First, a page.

A specific membrane may be the SEPA-50 polyethylene imine membrane which is characterized by a molecular weight cutoff of about 600 for organics and a pore size of about 11 A. Maximum suggested pressure employed may be 300 psig and the flux at recommended pressure of 200 psig may be, 1.35-2.7210-3 cc/sec cm2.

(iv) Hydrolyzed Cellulose membranes (typified by the SEPA membrane of Osmonics Inc.) which may be anisotropic membranes having a dense skin on top of a porous support layer. These membranes may have a pore size of about 10 A and a molecular weight cutoff of about 500.

A specific membrane may be the SEPA 50 HC hydrolyzed cellulose membrane which is characterized by a molecular weight cutoff of about 600 for organics, and a pore size of about 10 A. Maximum suggested pressure employed may be 500 psig and the flux at recommended pressure may be as high as 6-710-3 cc/sec cm2.

It will be apparent that the best membrane for use in a particular system will depend on the composition of the liquid-gas charge, the inertness of the membrane to the chemical and physical composition of the gas liquid charge, and the flux attainable when treating a particular charge.

Preferably the membrane is supported on a structure which may include closely space members, a screen, a more porous membrane, etc. In practice, the membrane is mounted in a wall which is common to an inlet chamber and a outlet chamber. Charge rich liquid in liquid phase containing gas dissolved in solvent is admitted through an inlet conduit into the inlet chamber and maintained therein at operating temperature and pressure. The charge rich liquid is maintained in contact with the membrane and, under the influence of the pressure drop across the membrane, the gas content thereof passes through the membrane into the outlet chamber. In preferred operation, little or no liquid passes through the membrane.

The lean liquid leaves the inlet chamber through an outlet conduit. The gas collected in the outlet chamber may be withdrawn and recovered.

In a preferred embodiment, the lean liquid leaving the inlet chamber through the outlet thereof may be used as lean liquor to an absorber to which charge gas is admitted. The lean liquor absorbs the desired component (the lean gas so formed is recovered as overhead); and the rich liquid so formed may be passed to the membrane-desorption operation.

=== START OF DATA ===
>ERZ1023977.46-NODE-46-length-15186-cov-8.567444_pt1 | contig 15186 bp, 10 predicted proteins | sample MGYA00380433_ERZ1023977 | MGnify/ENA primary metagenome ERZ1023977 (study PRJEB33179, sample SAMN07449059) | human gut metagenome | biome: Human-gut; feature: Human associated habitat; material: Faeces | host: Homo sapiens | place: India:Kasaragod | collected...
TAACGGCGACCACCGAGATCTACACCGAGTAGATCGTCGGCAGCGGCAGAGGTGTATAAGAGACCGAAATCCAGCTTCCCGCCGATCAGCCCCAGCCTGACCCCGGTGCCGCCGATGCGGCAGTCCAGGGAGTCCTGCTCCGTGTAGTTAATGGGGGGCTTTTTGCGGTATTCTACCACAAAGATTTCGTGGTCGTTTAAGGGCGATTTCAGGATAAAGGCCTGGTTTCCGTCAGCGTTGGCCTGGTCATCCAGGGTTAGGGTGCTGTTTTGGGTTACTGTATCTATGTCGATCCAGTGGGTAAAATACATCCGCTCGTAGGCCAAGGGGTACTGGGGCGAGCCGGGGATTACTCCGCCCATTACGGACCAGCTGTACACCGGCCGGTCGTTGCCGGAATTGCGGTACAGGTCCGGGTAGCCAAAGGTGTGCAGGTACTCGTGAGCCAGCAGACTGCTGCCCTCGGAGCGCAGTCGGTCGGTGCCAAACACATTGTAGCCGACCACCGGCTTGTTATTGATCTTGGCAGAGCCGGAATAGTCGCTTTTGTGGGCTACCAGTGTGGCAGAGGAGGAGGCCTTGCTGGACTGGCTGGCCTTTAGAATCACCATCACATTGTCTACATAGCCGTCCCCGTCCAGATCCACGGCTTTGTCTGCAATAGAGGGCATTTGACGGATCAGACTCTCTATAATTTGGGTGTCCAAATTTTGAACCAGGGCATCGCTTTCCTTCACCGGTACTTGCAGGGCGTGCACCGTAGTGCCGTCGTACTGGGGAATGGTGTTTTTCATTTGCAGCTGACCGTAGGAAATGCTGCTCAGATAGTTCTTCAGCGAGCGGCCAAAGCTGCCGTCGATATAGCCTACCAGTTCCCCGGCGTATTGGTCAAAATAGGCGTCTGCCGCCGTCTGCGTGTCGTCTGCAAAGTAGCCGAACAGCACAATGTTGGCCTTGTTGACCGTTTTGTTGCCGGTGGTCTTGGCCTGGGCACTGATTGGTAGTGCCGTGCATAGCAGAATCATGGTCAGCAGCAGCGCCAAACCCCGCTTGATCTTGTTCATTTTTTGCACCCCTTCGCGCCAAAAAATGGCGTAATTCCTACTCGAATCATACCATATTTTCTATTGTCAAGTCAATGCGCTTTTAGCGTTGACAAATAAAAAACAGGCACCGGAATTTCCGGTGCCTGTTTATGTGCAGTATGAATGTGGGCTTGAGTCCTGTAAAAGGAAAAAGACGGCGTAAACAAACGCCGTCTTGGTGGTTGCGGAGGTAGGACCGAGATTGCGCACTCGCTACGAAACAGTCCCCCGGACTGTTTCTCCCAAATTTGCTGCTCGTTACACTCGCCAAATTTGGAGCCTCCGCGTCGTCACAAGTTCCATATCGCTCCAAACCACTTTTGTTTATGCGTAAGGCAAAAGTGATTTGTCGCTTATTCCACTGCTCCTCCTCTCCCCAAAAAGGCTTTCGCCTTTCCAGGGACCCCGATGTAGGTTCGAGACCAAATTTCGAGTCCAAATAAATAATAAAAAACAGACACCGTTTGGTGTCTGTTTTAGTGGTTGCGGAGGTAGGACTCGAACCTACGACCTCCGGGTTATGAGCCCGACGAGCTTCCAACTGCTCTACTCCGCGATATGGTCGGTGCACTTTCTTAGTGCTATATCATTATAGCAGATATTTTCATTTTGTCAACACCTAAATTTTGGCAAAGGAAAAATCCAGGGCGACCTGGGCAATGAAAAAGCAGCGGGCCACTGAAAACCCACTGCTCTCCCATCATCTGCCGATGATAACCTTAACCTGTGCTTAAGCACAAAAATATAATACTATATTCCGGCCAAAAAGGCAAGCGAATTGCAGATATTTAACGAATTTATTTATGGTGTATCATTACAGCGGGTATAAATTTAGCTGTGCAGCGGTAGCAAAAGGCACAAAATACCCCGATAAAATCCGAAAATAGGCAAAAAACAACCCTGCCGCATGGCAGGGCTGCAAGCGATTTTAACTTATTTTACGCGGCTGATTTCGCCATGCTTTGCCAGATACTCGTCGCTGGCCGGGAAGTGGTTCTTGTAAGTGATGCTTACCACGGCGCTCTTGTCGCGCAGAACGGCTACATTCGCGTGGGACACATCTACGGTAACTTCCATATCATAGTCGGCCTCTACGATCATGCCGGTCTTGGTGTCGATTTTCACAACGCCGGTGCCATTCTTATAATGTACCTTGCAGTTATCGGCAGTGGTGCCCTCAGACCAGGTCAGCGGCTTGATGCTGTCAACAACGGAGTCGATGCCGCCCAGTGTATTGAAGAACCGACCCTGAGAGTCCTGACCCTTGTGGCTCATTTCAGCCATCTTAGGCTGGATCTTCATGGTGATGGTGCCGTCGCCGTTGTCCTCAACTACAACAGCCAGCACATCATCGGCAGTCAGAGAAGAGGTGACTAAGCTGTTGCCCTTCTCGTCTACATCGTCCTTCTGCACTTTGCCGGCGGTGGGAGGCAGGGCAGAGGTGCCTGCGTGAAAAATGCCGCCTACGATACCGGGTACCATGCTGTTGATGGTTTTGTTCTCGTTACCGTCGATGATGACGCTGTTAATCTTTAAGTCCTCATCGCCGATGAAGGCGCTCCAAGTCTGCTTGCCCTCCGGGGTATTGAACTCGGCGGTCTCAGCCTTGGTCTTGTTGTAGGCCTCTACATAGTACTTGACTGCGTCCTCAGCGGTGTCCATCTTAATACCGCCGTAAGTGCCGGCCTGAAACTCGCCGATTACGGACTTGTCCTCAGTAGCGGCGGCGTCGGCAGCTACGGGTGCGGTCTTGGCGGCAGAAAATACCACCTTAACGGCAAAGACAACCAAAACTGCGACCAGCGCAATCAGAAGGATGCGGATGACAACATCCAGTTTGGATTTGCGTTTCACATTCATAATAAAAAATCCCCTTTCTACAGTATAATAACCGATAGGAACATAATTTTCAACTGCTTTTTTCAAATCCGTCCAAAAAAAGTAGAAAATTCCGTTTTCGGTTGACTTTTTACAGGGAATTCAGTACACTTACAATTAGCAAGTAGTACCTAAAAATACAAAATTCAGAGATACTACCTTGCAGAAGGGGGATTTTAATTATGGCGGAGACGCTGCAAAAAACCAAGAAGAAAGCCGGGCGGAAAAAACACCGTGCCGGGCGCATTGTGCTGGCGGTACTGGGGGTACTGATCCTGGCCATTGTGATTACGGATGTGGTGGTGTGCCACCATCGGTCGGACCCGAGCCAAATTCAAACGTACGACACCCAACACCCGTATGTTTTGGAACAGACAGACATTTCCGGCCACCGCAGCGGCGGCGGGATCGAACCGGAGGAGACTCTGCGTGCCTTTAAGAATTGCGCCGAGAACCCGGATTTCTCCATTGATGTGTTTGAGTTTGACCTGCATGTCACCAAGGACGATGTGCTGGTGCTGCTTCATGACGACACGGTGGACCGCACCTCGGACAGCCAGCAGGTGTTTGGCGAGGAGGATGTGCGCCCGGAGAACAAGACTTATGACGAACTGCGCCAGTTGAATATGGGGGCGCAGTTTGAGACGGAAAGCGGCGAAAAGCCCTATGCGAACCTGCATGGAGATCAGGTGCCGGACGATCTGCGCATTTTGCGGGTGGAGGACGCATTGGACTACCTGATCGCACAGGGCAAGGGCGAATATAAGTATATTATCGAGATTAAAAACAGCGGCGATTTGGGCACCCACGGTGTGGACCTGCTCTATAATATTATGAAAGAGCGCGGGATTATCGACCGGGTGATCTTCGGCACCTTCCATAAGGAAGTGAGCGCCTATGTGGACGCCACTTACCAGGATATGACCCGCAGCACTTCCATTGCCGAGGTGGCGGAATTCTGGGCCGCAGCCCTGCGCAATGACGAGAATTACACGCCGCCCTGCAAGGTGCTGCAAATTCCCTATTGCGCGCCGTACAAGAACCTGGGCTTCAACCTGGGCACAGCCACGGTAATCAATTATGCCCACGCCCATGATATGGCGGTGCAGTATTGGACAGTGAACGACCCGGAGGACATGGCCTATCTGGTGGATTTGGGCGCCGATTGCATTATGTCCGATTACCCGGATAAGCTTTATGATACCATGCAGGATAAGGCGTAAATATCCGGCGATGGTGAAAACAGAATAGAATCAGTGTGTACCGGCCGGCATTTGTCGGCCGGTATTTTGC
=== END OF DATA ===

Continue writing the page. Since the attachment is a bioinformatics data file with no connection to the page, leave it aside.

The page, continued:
The pressure of the inlet side of the membrane may be at absorber operating pressure, typically 200-500 psig, say 500 psig. The pressure on the permeate side of the membrane may be slight vacuum, say about 10 mm. Hg, to slight pressure say 30 psig, preferably as low as can be maintained without solvent permeation. The pressure drop across the membrane may be sufficient to drive the gas through the membrane by pressure differential, typically 200-500 psig, say 500 psig.

ADVANTAGES OF THE INVENTION

It is a feature of the process of this invention that it may be characterized by the following advantages inter alia:

(i) it provides a simple technique for separating a concentrated gas stream from charge rich liquid;

(ii) it permits reduction of sensible heat requirements (energy required to raise rich solvent to reboiler temperature);

(iii) it permits reduction of the energy requirements which would be needed to vaporize components in the regenerator-stripper of an absorption system;

(iv) it minimizes losses due to solvent degradation at high temperature;

(v) it minimizes losses due to solvent vaporization;

(vi) it permits operation with high solvent circulation rates;

(vii) it permits separation of gas from liquid with lower capital costs; etc.

DESCRIPTION OF PREFERRED EMBODIMENT

Practice of the process of this invention will be apparent to those skilled in the art from the following wherein as elsewhere in this specification all parts are parts by weight unless otherwise set forth.

EXAMPLE I

In this Example which represents the best mode presently known of practicing the process of this invention, there is admitted as lean liquor to the top of a packed bed absorption tower, tetraglyme (i.e. the dimethyl ether of tetraethylene glycol) at 500 psig and minus 12 C. There is admitted to the bottom of the tower, a rich gas stream containing hydrogen sulfide.

Lean gas leaving the tower overhead contains a decreased quantity of hydrogen sulfide. Rich liquor leaving the bottom of the absorption tower contains tetraglyme and hydrogen sulfide.

The rich liquor bottoms stream at 500 psig is heated to 25 C. and passed into the inlet chamber of a membrane desorption unit which contains sheets of the Osmonic SEPA 50 HC brand of hydrolyzed cellulose membrane which has a molecular weight cutoff of approximately 600 for organics and a nominal pore size of about 10 A.